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» Use » Dos & Don'ts

Dos & Don'ts

Library etiquette

Shed some layers
Get rid of extra baggage – leave your coat and your bag(s) in the cloakroom free of charge. For you, this means that library use becomes easier and more comfortable. For us, this means that there’ll be no need for us to inspect your bags – an embarrassing, time-consuming and usually unnecessary procedure to which we would otherwise be obliged.

Animal instincts
Even if your pet wouldn’t hurt a fly – there are people who will interpret even your darling’s most harmless smile as a frightening snarl. And although you know that your pet is extraordinarily clever – rest assured that he or she wouldn’t really enjoy any of the items we have on offer, not even "Animal Farm". For this reason, please refrain from bringing your four-, three- or otherwise-legged friend into the library. This rule also applies to the foyer and the cloakroom, which are simply not equipped for animal use. Please don’t try to persuade our cloakroom staff to watch your pet while you use the library – they are not trained pet sitters and, though they might well have the inclination, they certainly won’t have the time to put their love of animals to the test.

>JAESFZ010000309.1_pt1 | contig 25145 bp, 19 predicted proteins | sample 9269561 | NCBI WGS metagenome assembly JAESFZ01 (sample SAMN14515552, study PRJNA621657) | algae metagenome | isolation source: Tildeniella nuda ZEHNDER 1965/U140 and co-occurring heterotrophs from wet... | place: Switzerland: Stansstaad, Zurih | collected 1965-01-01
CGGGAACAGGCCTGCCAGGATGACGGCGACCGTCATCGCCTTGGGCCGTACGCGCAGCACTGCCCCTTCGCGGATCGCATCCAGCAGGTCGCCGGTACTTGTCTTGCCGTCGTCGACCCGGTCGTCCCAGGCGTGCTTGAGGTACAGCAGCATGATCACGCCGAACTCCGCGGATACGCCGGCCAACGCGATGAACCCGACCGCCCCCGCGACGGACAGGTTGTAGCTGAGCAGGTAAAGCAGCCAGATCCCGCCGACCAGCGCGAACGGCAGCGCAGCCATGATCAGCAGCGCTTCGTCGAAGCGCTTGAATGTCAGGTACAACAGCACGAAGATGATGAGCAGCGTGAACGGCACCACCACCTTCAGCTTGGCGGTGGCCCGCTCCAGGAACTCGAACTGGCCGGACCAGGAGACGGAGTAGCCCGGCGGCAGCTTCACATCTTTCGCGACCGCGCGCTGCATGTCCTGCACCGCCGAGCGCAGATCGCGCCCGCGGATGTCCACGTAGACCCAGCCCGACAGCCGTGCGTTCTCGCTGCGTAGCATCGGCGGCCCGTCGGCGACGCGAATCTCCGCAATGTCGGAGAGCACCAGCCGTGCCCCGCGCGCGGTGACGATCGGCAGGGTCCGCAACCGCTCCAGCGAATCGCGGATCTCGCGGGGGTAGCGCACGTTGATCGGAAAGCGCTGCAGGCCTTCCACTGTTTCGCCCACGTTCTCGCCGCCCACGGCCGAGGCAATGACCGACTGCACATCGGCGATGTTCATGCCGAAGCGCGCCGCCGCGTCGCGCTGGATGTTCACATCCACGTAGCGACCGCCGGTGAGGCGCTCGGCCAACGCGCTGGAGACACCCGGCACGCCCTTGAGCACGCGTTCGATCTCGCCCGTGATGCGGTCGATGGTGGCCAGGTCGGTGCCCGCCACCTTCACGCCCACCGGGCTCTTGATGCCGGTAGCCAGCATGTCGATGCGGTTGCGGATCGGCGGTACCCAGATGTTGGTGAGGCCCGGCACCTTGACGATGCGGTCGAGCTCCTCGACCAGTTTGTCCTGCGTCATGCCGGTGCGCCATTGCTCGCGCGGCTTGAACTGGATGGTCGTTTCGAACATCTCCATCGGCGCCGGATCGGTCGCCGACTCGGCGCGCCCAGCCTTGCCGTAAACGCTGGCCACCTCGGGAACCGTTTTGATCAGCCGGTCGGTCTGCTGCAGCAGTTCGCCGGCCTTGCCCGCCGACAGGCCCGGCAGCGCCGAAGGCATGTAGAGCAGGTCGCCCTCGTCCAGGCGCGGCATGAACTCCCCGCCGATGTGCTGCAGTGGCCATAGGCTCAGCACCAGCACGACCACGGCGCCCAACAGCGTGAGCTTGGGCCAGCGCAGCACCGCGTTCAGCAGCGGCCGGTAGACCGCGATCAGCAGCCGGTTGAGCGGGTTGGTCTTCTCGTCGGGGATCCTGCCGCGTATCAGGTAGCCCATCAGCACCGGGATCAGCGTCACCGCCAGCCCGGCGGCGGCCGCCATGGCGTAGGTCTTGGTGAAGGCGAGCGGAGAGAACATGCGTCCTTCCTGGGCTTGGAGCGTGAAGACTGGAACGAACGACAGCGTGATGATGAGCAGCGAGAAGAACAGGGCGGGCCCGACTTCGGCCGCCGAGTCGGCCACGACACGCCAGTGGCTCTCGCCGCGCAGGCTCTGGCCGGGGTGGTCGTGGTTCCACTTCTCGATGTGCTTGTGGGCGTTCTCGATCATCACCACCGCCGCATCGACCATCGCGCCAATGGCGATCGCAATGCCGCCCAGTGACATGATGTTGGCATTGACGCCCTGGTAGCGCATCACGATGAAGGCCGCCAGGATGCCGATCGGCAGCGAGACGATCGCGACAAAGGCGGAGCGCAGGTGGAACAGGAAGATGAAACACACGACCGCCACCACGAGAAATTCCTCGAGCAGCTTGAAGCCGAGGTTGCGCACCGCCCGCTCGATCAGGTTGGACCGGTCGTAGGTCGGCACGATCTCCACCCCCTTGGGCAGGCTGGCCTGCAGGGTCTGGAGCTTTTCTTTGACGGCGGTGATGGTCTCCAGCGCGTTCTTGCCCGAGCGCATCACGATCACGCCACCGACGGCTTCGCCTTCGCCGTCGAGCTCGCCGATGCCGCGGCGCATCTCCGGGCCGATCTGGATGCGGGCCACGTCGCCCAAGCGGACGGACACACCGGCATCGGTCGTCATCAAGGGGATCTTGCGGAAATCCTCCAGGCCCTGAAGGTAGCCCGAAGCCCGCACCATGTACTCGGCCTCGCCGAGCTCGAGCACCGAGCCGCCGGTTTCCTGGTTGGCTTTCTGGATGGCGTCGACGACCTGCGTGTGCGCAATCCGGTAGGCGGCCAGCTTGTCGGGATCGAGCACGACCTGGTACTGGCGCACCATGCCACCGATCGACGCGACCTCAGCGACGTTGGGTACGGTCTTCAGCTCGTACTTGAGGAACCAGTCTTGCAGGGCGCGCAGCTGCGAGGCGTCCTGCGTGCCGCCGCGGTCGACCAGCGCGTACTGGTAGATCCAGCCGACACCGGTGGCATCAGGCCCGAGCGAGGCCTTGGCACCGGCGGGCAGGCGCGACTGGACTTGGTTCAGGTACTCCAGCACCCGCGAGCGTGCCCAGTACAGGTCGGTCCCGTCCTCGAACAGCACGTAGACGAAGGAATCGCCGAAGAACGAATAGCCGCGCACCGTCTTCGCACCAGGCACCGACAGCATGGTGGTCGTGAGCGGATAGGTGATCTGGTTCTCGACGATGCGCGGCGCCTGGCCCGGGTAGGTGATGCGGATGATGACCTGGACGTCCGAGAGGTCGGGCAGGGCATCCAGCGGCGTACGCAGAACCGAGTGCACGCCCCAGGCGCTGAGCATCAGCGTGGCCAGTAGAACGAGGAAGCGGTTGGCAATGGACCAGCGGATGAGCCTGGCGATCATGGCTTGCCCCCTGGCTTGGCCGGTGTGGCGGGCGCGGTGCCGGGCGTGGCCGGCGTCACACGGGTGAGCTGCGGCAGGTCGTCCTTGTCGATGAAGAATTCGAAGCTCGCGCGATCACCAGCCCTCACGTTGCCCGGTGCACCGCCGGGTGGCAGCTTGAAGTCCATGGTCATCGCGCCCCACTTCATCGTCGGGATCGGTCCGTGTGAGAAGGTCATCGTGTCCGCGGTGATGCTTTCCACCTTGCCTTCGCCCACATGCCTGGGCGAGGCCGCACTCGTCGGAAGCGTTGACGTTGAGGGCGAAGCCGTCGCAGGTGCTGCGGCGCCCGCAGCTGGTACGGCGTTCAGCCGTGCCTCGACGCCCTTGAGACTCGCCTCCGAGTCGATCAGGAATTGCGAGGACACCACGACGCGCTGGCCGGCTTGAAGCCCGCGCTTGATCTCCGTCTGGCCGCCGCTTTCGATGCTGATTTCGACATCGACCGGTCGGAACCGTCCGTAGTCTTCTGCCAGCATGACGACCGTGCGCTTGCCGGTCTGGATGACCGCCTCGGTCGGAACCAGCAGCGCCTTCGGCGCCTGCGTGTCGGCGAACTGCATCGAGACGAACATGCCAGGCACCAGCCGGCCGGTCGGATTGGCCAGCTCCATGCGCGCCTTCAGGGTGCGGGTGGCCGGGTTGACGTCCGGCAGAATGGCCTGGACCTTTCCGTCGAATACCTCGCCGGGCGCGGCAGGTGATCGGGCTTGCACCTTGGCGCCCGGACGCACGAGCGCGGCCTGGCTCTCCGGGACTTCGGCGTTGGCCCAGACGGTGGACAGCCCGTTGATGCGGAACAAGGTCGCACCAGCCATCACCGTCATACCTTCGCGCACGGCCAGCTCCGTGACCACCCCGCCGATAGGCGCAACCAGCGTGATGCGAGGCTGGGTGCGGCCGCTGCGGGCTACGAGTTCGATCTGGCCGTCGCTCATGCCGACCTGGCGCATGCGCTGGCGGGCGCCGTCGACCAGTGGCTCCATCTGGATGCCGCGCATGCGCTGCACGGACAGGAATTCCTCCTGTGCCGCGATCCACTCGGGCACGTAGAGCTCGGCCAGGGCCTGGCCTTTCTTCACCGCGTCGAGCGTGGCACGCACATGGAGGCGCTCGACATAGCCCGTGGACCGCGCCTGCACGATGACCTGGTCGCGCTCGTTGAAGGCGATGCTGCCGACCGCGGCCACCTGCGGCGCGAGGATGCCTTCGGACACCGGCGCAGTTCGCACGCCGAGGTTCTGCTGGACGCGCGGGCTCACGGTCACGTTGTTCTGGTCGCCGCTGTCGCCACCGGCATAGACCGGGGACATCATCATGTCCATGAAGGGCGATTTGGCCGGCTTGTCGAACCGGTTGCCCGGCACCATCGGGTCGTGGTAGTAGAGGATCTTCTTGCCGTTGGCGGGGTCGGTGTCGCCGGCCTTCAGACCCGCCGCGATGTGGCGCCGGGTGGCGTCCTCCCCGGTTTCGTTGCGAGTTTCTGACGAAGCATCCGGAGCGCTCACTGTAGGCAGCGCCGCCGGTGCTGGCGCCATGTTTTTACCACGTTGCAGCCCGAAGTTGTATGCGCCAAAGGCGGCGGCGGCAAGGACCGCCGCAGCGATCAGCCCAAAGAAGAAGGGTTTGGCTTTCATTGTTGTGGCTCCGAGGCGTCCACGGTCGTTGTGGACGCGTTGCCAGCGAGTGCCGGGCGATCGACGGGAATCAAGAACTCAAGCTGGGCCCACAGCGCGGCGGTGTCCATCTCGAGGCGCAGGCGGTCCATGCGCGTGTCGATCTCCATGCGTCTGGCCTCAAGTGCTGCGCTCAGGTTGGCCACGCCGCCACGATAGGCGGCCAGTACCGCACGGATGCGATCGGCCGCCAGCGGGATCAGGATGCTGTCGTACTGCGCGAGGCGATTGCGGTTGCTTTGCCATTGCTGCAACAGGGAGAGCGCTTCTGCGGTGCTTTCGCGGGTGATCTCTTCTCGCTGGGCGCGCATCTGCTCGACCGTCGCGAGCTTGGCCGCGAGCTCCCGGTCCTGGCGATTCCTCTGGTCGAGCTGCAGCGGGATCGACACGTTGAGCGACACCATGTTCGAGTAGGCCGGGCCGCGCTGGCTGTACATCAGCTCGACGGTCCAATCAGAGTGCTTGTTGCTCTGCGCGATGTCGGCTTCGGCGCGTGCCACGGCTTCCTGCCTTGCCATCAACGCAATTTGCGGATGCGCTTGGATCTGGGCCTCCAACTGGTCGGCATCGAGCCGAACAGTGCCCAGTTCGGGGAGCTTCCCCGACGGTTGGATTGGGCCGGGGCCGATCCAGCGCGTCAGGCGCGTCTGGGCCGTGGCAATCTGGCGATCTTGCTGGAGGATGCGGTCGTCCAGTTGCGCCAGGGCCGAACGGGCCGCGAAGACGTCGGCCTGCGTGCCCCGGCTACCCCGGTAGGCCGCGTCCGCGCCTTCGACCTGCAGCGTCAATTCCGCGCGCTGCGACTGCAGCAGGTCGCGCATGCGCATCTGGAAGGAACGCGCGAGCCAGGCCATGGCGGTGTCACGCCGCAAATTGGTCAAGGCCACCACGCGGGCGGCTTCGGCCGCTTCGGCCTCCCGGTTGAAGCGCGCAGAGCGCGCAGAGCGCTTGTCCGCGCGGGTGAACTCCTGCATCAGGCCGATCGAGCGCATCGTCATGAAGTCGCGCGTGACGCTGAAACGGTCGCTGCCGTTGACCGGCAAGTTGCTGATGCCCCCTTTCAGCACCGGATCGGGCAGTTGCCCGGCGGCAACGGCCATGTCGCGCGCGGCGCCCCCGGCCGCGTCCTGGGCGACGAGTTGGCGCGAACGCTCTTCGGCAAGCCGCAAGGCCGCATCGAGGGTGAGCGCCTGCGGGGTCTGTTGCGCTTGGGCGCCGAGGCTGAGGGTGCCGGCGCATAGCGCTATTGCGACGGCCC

Once you’re inside…